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Windows 7: Graphene

30 May 2011   #1

W7x64 Pro, SuSe 12.1/** W7 x64 Pro, XP MCE
 
 
Graphene

I was watching a Nova episode a bit earlier, where among other things, they were touting graphene (one atom thick) as the replacement for silicon chips in computers. Apparently, it is able to conduct current without any resistance, and would therefore be far faster than current technology. I have no idea of when or if this will come onto the market, but it shouldn't cost more than what we have, because it is easy to produce in large quantities.

They also spoke of another material (forgot the name) that instead of being thin and flat, like silicon, forms in rod shapes, which would end the need for ever thinner silicon chips, which are nearing their thinness limit.

Anyone heard of these before?

http://www.hulu.com/watch/245484/nov...0,vepisode,1,0
My System SpecsSystem Spec
30 May 2011   #2

Vista Home Premium x86 SP2
 
 

lol.

Wikipedia explains graphene's resistance:

Quote:
Unlike normal metals, the longitudinal resistance of graphene shows maxima rather than minima for integral values of the Landau filling factor in measurements of the Shubnikov-de Haas oscillations, which show a phase shift of π, known as Berry’s phase.[68][71] The Berry’s phase arises due to the zero effective carrier mass near the Dirac points.[95] Study of the temperature dependence of the Shubnikov-de Haas oscillations in graphene reveals that the carriers have a non-zero cyclotron mass, despite their zero effective mass from the E-k relation.[71]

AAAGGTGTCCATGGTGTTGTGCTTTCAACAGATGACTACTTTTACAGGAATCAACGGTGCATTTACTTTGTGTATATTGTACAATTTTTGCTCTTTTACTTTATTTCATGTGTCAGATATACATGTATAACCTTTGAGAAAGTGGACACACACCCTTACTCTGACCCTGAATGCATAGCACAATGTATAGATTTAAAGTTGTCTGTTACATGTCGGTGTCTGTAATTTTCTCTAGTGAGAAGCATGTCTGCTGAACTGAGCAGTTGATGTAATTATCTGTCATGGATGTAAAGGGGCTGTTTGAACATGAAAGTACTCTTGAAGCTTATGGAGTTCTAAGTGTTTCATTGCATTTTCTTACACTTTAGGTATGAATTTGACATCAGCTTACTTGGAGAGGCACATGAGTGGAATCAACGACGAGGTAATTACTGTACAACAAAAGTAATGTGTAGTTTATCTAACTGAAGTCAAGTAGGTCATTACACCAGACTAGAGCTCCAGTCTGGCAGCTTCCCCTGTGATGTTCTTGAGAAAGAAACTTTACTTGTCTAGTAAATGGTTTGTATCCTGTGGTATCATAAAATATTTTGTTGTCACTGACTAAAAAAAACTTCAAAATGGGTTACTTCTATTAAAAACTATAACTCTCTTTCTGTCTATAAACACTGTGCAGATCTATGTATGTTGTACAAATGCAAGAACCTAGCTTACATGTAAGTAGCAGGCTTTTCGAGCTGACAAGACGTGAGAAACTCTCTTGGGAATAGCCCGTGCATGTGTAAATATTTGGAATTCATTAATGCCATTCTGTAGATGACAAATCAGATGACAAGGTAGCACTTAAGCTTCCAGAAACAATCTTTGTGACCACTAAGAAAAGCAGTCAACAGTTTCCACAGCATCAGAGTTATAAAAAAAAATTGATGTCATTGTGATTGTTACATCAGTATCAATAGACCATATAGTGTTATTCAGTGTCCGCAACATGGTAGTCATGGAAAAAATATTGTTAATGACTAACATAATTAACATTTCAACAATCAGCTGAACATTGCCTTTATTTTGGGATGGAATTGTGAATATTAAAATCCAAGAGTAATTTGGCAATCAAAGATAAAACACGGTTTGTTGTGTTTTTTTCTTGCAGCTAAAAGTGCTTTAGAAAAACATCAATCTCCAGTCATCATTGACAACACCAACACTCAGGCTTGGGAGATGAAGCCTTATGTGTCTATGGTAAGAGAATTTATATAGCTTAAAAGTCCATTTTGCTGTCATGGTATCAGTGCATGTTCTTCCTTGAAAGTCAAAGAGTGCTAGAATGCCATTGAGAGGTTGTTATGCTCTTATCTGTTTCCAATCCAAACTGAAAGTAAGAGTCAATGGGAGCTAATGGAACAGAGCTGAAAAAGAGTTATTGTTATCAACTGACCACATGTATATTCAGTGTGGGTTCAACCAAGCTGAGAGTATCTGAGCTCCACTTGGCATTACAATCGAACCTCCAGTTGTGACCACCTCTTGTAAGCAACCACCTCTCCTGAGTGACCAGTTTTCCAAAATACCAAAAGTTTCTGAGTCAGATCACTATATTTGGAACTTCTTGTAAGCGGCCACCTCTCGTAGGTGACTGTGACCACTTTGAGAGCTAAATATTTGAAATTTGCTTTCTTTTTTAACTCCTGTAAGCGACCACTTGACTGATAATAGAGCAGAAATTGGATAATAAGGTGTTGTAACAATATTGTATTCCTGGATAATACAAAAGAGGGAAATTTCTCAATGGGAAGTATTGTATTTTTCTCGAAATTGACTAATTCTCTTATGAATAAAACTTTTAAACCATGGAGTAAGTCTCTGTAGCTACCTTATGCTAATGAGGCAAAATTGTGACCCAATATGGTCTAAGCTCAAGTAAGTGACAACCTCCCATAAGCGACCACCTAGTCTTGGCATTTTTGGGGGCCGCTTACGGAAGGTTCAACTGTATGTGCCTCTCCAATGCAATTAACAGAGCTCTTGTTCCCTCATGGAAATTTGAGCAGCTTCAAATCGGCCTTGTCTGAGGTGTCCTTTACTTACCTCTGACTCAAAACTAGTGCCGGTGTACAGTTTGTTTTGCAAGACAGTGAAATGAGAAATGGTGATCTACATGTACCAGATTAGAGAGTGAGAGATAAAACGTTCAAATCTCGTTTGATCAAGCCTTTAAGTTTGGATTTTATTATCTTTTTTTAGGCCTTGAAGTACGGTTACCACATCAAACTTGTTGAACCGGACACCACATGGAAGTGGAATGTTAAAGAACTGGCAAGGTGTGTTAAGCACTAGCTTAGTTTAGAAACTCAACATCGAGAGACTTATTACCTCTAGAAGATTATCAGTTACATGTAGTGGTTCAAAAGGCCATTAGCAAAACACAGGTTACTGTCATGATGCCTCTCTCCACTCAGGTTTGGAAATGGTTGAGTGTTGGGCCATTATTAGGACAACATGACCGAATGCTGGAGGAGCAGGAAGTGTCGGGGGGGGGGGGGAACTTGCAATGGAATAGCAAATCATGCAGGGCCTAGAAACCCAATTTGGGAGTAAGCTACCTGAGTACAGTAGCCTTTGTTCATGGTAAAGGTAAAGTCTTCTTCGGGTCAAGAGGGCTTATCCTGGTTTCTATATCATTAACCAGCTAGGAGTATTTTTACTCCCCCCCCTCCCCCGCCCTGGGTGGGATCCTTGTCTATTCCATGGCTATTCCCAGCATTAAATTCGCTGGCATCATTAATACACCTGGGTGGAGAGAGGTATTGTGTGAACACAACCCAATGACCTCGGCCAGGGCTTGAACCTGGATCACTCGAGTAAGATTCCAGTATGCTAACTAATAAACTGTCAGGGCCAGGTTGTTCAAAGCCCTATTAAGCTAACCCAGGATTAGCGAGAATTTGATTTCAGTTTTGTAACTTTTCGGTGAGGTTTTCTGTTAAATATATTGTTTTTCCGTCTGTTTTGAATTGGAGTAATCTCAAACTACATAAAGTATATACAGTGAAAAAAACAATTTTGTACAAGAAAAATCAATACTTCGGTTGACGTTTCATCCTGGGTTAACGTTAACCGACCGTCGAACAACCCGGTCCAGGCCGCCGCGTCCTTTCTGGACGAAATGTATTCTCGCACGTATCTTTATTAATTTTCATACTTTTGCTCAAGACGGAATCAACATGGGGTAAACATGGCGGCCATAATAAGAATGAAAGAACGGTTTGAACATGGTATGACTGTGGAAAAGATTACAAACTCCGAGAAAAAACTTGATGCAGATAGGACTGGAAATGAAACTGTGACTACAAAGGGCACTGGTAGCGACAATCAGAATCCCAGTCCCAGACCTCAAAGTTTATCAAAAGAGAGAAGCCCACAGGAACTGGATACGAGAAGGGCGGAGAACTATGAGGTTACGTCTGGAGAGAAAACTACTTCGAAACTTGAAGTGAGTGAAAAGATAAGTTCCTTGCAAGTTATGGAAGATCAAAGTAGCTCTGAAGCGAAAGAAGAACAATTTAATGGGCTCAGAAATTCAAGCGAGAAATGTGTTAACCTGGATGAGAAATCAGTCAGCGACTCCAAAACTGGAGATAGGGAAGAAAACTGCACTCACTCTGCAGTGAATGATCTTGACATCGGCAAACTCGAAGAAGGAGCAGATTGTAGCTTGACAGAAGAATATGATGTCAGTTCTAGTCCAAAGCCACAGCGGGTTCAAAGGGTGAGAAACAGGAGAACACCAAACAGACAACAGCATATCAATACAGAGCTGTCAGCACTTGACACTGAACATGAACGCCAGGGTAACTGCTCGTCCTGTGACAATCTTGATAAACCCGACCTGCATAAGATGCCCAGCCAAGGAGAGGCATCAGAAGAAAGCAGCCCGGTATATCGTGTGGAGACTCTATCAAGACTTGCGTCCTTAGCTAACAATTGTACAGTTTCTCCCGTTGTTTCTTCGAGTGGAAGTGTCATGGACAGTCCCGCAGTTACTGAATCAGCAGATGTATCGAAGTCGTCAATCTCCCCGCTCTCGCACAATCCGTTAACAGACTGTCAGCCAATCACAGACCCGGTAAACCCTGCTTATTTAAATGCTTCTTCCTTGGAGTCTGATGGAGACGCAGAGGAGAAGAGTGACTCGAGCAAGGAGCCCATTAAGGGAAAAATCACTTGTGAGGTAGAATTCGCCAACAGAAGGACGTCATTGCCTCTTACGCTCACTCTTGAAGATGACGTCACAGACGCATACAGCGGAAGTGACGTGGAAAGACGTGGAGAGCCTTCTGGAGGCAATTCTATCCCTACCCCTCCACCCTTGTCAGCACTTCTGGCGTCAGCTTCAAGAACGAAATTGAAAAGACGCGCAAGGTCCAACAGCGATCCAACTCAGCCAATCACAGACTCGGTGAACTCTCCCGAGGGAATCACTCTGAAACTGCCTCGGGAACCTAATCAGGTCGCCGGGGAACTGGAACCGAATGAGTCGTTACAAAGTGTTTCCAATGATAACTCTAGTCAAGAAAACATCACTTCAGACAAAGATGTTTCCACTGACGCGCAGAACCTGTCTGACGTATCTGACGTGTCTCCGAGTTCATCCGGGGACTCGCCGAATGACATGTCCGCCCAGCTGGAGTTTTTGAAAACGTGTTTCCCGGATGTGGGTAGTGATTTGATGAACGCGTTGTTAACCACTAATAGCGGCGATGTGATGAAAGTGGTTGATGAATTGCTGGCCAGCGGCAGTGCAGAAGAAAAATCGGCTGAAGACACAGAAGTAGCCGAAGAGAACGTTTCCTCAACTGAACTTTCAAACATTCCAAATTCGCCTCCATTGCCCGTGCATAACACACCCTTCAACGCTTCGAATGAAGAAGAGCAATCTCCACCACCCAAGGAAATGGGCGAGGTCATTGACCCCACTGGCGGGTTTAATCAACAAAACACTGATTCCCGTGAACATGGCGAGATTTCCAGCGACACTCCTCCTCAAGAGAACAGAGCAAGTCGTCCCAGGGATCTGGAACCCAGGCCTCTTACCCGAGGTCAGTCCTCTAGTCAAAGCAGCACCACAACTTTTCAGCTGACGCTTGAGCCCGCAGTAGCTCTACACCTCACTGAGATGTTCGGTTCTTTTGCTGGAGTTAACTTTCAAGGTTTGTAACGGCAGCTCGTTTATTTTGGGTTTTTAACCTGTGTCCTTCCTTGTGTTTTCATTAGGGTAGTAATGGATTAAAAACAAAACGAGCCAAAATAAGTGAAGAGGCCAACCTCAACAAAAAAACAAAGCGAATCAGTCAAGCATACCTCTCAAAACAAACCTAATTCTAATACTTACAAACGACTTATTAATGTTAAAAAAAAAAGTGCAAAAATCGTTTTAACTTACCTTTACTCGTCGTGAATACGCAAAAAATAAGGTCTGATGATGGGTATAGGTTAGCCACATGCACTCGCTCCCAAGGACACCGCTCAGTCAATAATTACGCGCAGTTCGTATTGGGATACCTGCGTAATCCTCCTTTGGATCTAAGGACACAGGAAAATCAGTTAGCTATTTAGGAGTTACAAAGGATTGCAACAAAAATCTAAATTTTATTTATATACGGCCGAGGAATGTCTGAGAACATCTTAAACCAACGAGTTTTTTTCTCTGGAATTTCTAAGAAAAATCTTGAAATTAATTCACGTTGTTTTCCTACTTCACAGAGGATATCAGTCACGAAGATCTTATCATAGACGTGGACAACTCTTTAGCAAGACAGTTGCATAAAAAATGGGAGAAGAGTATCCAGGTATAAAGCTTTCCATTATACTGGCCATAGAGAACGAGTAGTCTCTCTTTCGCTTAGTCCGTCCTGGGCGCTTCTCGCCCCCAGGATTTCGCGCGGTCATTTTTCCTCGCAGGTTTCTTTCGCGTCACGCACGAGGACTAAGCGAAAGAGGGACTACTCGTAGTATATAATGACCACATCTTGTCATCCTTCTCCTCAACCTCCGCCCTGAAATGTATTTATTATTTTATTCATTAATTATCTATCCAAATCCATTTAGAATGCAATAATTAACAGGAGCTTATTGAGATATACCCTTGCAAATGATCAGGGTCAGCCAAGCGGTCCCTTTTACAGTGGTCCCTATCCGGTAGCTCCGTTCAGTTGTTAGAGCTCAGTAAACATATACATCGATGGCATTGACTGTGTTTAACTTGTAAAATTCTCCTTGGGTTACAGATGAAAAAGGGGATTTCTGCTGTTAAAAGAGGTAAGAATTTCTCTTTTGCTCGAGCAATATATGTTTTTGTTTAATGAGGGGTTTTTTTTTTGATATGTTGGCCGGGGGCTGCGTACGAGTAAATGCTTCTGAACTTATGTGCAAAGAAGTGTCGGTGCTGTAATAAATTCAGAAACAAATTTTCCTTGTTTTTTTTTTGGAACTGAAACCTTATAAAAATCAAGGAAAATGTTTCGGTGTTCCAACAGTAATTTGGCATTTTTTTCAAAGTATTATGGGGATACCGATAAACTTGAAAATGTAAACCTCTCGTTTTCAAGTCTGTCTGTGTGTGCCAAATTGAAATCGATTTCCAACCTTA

P.S. I am very certain that it does have resistance. Just not very much. And only one in four electrons on the carbon atom are de-localised in graphene.
My System SpecsSystem Spec
30 May 2011   #3

W7x64 Pro, SuSe 12.1/** W7 x64 Pro, XP MCE
 
 

Quote   Quote: Originally Posted by niemiro View Post
lol.

Wikipedia explains graphene's resistance:

Quote:
Unlike normal metals, the longitudinal resistance of graphene shows maxima rather than minima for integral values of the Landau filling factor in measurements of the Shubnikov-de Haas oscillations, which show a phase shift of π, known as Berry’s phase.[68][71] The Berry’s phase arises due to the zero effective carrier mass near the Dirac points.[95] Study of the temperature dependence of the Shubnikov-de Haas oscillations in graphene reveals that the carriers have a non-zero cyclotron mass, despite their zero effective mass from the E-k relation.[71]
P.S. I am very certain that it does have resistance. Just not very much. And only one in four electrons on the carbon atom are de-localised in graphene.
Whether it has any resistance or not, I understood Nova, far better than that quote.
My System SpecsSystem Spec
30 May 2011   #4

Windows 7 Home Premium 64 bit
 
 

I had Shubnikov-de-Haas oscillations as a kid. Really unpleasant and I got bullied at school cos of it.
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